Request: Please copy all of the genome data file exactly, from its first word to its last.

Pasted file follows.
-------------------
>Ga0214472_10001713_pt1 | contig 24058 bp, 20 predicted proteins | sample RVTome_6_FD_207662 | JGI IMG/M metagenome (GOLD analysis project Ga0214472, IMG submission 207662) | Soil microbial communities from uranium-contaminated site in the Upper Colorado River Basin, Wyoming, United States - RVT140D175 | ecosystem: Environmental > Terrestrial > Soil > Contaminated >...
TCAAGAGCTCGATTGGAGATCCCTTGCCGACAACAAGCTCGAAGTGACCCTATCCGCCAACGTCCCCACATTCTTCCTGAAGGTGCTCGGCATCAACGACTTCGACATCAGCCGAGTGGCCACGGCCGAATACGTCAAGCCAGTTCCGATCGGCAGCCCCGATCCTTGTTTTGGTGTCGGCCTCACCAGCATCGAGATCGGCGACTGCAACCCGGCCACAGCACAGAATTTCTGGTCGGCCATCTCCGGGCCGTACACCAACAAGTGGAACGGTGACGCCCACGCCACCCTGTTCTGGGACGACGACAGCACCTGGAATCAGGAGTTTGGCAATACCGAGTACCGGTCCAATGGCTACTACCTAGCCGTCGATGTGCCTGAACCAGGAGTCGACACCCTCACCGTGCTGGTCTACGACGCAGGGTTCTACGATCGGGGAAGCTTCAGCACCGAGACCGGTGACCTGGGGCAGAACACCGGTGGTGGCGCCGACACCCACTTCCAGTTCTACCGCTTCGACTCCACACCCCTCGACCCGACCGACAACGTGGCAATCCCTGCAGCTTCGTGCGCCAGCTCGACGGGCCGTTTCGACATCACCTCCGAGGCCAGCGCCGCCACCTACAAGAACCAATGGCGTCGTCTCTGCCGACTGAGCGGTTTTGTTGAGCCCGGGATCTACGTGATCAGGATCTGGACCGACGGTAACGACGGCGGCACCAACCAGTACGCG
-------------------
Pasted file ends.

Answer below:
>Ga0214472_10001713_pt1 | contig 24058 bp, 20 predicted proteins | sample RVTome_6_FD_207662 | JGI IMG/M metagenome (GOLD analysis project Ga0214472, IMG submission 207662) | Soil microbial communities from uranium-contaminated site in the Upper Colorado River Basin, Wyoming, United States - RVT140D175 | ecosystem: Environmental > Terrestrial > Soil > Contaminated >...
TCAAGAGCTCGATTGGAGATCCCTTGCCGACAACAAGCTCGAAGTGACCCTATCCGCCAACGTCCCCACATTCTTCCTGAAGGTGCTCGGCATCAACGACTTCGACATCAGCCGAGTGGCCACGGCCGAATACGTCAAGCCAGTTCCGATCGGCAGCCCCGATCCTTGTTTTGGTGTCGGCCTCACCAGCATCGAGATCGGCGACTGCAACCCGGCCACAGCACAGAATTTCTGGTCGGCCATCTCCGGGCCGTACACCAACAAGTGGAACGGTGACGCCCACGCCACCCTGTTCTGGGACGACGACAGCACCTGGAATCAGGAGTTTGGCAATACCGAGTACCGGTCCAATGGCTACTACCTAGCCGTCGATGTGCCTGAACCAGGAGTCGACACCCTCACCGTGCTGGTCTACGACGCAGGGTTCTACGATCGGGGAAGCTTCAGCACCGAGACCGGTGACCTGGGGCAGAACACCGGTGGTGGCGCCGACACCCACTTCCAGTTCTACCGCTTCGACTCCACACCCCTCGACCCGACCGACAACGTGGCAATCCCTGCAGCTTCGTGCGCCAGCTCGACGGGCCGTTTCGACATCACCTCCGAGGCCAGCGCCGCCACCTACAAGAACCAATGGCGTCGTCTCTGCCGACTGAGCGGTTTTGTTGAGCCCGGGATCTACGTGATCAGGATCTGGACCGACGGTAACGACGGCGGCACCAACCAGTACGCG